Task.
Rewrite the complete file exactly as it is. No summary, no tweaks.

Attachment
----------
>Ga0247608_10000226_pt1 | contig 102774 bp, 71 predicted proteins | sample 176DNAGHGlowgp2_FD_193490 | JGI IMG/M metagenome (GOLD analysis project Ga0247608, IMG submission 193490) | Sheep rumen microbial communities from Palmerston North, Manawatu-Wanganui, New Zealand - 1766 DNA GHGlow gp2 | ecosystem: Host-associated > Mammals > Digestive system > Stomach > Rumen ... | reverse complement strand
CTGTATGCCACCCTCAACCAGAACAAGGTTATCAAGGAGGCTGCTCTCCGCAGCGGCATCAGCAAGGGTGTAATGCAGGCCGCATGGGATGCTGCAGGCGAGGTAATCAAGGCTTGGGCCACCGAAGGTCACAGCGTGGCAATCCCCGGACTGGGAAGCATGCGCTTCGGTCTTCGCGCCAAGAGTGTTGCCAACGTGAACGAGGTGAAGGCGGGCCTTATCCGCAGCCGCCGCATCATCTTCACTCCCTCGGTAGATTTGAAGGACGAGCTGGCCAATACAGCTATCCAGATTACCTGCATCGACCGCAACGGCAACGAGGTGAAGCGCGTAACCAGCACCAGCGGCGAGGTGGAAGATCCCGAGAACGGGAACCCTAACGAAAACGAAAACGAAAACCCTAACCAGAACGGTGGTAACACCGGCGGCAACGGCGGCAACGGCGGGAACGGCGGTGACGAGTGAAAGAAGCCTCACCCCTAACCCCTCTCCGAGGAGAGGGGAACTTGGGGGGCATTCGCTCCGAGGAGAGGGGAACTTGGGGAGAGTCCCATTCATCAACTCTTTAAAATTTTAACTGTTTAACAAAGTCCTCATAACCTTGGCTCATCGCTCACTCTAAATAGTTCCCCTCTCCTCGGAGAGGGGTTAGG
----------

>Ga0247608_10000226_pt1 | contig 102774 bp, 71 predicted proteins | sample 176DNAGHGlowgp2_FD_193490 | JGI IMG/M metagenome (GOLD analysis project Ga0247608, IMG submission 193490) | Sheep rumen microbial communities from Palmerston North, Manawatu-Wanganui, New Zealand - 1766 DNA GHGlow gp2 | ecosystem: Host-associated > Mammals > Digestive system > Stomach > Rumen ... | reverse complement strand
CTGTATGCCACCCTCAACCAGAACAAGGTTATCAAGGAGGCTGCTCTCCGCAGCGGCATCAGCAAGGGTGTAATGCAGGCCGCATGGGATGCTGCAGGCGAGGTAATCAAGGCTTGGGCCACCGAAGGTCACAGCGTGGCAATCCCCGGACTGGGAAGCATGCGCTTCGGTCTTCGCGCCAAGAGTGTTGCCAACGTGAACGAGGTGAAGGCGGGCCTTATCCGCAGCCGCCGCATCATCTTCACTCCCTCGGTAGATTTGAAGGACGAGCTGGCCAATACAGCTATCCAGATTACCTGCATCGACCGCAACGGCAACGAGGTGAAGCGCGTAACCAGCACCAGCGGCGAGGTGGAAGATCCCGAGAACGGGAACCCTAACGAAAACGAAAACGAAAACCCTAACCAGAACGGTGGTAACACCGGCGGCAACGGCGGCAACGGCGGGAACGGCGGTGACGAGTGAAAGAAGCCTCACCCCTAACCCCTCTCCGAGGAGAGGGGAACTTGGGGGGCATTCGCTCCGAGGAGAGGGGAACTTGGGGAGAGTCCCATTCATCAACTCTTTAAAATTTTAACTGTTTAACAAAGTCCTCATAACCTTGGCTCATCGCTCACTCTAAATAGTTCCCCTCTCCTCGGAGAGGGGTTAGG